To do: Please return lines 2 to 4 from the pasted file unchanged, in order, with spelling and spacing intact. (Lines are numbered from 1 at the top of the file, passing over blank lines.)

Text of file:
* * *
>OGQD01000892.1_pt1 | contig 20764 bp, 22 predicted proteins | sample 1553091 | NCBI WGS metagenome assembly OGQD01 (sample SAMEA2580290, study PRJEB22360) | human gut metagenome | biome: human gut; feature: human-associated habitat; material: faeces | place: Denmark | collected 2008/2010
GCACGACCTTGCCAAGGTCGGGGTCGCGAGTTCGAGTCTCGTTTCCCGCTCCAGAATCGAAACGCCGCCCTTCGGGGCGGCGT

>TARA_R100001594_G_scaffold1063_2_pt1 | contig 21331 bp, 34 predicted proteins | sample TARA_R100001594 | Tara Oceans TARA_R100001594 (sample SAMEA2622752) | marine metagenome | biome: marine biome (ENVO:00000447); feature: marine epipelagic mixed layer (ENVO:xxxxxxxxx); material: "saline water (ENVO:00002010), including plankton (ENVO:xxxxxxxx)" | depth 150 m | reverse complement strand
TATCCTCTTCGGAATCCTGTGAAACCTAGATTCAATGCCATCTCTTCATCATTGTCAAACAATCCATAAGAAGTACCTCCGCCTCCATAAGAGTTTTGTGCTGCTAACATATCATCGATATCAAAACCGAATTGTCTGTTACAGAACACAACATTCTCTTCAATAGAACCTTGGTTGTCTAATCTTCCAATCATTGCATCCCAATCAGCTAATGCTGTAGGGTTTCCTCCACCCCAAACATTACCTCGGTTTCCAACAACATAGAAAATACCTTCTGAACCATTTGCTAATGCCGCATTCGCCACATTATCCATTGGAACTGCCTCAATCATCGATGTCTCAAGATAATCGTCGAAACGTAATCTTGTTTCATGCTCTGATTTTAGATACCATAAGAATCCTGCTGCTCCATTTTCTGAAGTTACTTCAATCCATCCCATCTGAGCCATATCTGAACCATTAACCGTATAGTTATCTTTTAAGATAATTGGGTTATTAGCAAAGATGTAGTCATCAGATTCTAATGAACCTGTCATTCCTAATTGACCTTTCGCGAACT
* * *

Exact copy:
GCACGACCTTGCCAAGGTCGGGGTCGCGAGTTCGAGTCTCGTTTCCCGCTCCAGAATCGAAACGCCGCCCTTCGGGGCGGCGT

>TARA_R100001594_G_scaffold1063_2_pt1 | contig 21331 bp, 34 predicted proteins | sample TARA_R100001594 | Tara Oceans TARA_R100001594 (sample SAMEA2622752) | marine metagenome | biome: marine biome (ENVO:00000447); feature: marine epipelagic mixed layer (ENVO:xxxxxxxxx); material: "saline water (ENVO:00002010), including plankton (ENVO:xxxxxxxx)" | depth 150 m | reverse complement strand
TATCCTCTTCGGAATCCTGTGAAACCTAGATTCAATGCCATCTCTTCATCATTGTCAAACAATCCATAAGAAGTACCTCCGCCTCCATAAGAGTTTTGTGCTGCTAACATATCATCGATATCAAAACCGAATTGTCTGTTACAGAACACAACATTCTCTTCAATAGAACCTTGGTTGTCTAATCTTCCAATCATTGCATCCCAATCAGCTAATGCTGTAGGGTTTCCTCCACCCCAAACATTACCTCGGTTTCCAACAACATAGAAAATACCTTCTGAACCATTTGCTAATGCCGCATTCGCCACATTATCCATTGGAACTGCCTCAATCATCGATGTCTCAAGATAATCGTCGAAACGTAATCTTGTTTCATGCTCTGATTTTAGATACCATAAGAATCCTGCTGCTCCATTTTCTGAAGTTACTTCAATCCATCCCATCTGAGCCATATCTGAACCATTAACCGTATAGTTATCTTTTAAGATAATTGGGTTATTAGCAAAGATGTAGTCATCAGATTCTAATGAACCTGTCATTCCTAATTGACCTTTCGCGAACT